This was the sunrise as I was leaving Santa Fe.
On Friday afternoon I thought the guitar sounded just a tiny bit dull and figured it was either because I hadn’t played a Negra for a long time — Negras have rosewood sides and back (dark) and produce more overtones and a slightly darker tone than Blancas, which have Cedar sides and back — or perhaps because the strings were new. So I played it Friday evening and Saturday morning and did the performance with Kaz yesterday evening.
This morning I was getting ready to practice when I noticed a piece of paper towel inside the guitar. I pulled it out, shook the guitar and saw another paper towel inside. I was able to reach it through the strings and pulled it out.
I played a chord and now the guitar sounded exactly as I remembered.
I figured the paper towels were placed inside the guitar to soak up glue drops that might fall during the repair. I messaged my friend and he replied that at least it wasn’t like leaving a scalpel inside a patient after surgery, that he thought the guitar sounded nice with the paper towels, too, and that I could keep the supplies… :-)
JaneParham commented “Reminds me of recent views in Santa Fe.”
Very perceptive. :-)
After two days of flying I arrived in Albuquerque on Friday, in the early afternoon. I drove to my luthier in Santa Fe and picked up my Negra guitar, which had been repaired and for which he obtained a new carbon-fiber case. I played the Negra almost exclusively for a decade, from 2002. It’s the guitar I recorded One Guitar with, for example. I drove to the adobe where I was staying and started familiarizing myself with the guitar I had not played in many years. (The plan had been to take the guitar with me to Lisbon for June and July, but unforeseen problems arose that made this impossible, so I actually hadn’t played guitar at all for eight weeks)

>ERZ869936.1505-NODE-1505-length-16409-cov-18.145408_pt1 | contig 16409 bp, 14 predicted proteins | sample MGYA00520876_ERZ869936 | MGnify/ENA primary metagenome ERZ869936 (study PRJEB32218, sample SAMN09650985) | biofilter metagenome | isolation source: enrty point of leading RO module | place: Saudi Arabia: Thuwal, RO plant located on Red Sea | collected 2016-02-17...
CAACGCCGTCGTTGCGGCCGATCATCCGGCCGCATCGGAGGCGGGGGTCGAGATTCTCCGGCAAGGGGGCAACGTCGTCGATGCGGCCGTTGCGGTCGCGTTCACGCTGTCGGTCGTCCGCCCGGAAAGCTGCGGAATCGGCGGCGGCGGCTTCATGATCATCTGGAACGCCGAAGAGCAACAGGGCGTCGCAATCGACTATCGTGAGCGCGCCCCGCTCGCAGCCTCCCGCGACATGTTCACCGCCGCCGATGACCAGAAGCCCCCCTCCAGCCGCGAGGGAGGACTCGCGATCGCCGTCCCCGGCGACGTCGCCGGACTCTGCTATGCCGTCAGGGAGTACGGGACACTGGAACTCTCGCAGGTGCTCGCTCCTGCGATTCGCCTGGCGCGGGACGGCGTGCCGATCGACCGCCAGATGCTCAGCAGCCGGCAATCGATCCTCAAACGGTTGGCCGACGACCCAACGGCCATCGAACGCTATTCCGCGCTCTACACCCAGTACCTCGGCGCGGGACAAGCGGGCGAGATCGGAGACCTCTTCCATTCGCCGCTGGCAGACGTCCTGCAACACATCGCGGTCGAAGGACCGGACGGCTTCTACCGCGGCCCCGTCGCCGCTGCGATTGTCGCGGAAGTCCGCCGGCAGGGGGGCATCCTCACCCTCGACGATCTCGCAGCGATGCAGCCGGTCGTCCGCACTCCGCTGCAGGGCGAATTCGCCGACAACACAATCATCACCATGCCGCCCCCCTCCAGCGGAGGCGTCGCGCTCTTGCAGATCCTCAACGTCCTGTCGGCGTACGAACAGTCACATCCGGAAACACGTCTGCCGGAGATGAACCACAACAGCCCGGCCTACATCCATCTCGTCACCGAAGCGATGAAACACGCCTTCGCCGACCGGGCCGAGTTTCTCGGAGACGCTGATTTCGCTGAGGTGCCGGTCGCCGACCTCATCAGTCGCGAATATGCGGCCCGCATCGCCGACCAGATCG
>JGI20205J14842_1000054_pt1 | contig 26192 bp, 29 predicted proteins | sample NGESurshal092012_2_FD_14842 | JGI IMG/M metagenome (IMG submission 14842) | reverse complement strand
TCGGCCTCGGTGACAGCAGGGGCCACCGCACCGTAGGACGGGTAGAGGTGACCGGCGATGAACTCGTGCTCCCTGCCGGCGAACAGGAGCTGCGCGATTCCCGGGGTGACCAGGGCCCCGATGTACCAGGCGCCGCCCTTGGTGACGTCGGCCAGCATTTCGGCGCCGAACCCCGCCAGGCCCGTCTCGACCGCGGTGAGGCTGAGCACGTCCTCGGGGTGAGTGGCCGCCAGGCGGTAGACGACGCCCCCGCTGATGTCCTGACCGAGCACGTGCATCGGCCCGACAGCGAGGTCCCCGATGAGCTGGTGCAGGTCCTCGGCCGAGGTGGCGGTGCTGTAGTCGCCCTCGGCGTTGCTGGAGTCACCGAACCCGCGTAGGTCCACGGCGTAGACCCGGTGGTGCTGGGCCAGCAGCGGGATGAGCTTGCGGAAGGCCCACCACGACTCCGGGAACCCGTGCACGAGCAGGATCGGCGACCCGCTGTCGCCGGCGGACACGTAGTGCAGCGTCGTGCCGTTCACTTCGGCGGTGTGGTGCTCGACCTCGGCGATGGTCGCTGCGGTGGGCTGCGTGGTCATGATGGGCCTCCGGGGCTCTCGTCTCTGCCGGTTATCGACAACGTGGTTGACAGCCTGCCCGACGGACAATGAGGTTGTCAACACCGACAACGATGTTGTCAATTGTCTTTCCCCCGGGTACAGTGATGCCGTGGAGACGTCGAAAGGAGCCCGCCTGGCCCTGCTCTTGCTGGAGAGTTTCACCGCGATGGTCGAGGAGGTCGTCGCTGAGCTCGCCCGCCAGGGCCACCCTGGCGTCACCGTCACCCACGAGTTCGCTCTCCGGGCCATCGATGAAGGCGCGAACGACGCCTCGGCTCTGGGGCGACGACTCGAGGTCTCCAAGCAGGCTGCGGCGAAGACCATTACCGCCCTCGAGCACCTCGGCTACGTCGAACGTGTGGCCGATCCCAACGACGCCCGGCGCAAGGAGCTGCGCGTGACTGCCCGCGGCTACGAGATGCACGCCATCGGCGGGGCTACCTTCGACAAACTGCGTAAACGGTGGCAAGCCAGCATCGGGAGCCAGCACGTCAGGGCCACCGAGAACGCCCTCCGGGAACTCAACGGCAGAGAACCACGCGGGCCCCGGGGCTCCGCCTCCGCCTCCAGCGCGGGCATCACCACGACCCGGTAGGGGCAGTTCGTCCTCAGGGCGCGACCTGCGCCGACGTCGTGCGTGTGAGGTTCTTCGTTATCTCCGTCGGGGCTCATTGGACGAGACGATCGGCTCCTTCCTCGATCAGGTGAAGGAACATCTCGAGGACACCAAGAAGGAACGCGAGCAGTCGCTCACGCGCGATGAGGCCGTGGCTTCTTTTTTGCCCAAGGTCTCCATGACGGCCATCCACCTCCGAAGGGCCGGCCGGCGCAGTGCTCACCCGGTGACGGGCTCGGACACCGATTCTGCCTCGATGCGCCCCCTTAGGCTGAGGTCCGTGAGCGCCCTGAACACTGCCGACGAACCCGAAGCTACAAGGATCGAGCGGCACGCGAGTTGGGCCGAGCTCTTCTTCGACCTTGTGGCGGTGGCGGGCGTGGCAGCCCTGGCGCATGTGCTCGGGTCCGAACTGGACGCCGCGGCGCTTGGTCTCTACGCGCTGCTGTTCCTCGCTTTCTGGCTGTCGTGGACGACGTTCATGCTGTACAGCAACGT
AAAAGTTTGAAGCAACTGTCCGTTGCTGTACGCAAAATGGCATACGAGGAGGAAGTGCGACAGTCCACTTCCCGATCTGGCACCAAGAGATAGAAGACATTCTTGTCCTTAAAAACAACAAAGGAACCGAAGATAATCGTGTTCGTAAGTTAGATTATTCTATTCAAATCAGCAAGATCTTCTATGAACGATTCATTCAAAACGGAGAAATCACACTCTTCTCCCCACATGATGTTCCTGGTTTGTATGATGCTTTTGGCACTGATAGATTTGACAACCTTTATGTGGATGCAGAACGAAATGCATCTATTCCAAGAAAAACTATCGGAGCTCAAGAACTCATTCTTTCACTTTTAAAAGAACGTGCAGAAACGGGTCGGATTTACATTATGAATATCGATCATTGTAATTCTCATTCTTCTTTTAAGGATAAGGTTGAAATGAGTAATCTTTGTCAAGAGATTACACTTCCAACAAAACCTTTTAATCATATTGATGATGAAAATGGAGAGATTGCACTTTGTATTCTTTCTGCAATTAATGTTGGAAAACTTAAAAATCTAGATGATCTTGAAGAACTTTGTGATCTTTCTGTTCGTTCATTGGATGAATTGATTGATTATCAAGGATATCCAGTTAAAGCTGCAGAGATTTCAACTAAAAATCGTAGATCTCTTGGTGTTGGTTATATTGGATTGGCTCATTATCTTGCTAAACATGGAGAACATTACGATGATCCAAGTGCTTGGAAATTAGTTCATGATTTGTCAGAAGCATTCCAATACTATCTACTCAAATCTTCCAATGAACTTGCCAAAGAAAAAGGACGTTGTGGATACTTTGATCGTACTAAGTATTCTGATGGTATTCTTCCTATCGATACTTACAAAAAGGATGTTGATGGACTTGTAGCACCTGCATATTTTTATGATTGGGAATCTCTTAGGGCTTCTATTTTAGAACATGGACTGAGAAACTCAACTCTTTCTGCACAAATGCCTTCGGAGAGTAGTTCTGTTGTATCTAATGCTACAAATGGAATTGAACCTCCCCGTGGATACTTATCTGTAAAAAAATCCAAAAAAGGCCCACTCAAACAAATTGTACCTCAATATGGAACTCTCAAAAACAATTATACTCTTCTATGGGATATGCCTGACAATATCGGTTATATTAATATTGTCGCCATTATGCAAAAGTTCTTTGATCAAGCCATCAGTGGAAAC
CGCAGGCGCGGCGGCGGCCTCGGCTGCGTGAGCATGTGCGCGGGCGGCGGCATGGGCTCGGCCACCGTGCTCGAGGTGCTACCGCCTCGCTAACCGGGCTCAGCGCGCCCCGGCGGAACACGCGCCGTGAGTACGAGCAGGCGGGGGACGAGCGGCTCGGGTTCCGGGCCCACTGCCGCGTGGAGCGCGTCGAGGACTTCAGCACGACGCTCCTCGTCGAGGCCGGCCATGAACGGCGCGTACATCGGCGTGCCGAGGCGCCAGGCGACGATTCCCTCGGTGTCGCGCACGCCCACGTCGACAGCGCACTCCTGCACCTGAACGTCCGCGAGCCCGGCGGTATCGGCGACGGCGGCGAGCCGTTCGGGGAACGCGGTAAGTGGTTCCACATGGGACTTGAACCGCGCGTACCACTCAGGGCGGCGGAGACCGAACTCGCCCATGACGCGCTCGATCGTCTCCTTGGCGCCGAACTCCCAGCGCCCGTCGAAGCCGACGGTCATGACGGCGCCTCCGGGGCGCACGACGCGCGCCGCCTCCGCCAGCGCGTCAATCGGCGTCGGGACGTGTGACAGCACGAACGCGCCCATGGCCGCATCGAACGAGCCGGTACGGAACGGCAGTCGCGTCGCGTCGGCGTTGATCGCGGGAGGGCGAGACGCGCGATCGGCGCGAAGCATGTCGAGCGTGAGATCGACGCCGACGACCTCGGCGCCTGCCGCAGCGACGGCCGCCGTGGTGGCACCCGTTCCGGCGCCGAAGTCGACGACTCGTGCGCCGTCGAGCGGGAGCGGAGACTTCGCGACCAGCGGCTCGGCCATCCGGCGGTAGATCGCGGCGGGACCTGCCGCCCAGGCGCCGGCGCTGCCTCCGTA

I was in town to celebrate my friend Roshi Joan‘s 80th birthday, and to perform with Kaz Tanahashi. He paints and I play guitar. Instead of accompanying a dancer or singer I react to a sage who wields giant brushes. When it works we don’t know who initiated the gesture: did I react to his movement or did he react to the sound I made. We did such a performance for Roshi’s 75th birthday and she loved it and requested an encore for the 80th.
I took the above photograph with my phone at the end of a four mile walk through the old neighborhood yesterday morning.
I discovered this bench on Sunday. The lane is called
“Travessa do Cabral” – Cabral’s Lane “Travessa da Portuguesa”. Very little traffic noise. Just the occasional person walking up or down the stairs. Some of them might huff and puff by the time they arrive at the top. People who live on this lane must have stronger calves and thighs than most. Do they have stronger hearts from a lifetime of walking up and down the stairs? The cars at the bottom are not moving; they are parked. Wonder by what system they are parked. Do they know who can sleep in and should therefore park closest to the other stairs we can see in the distance, and who needs to leave early in the morning and should therefore park in front of the others? I sat down on the bench for a little while. It’ll be even nicer when the tree in front of the bench gets taller and gives shade in the middle of the day. A woman came up the stairs, out of breath from carrying a big bag. I got up and walked away, to offer her the bench to herself. I hope she sat down and enjoyed that bench. It was still in the shade.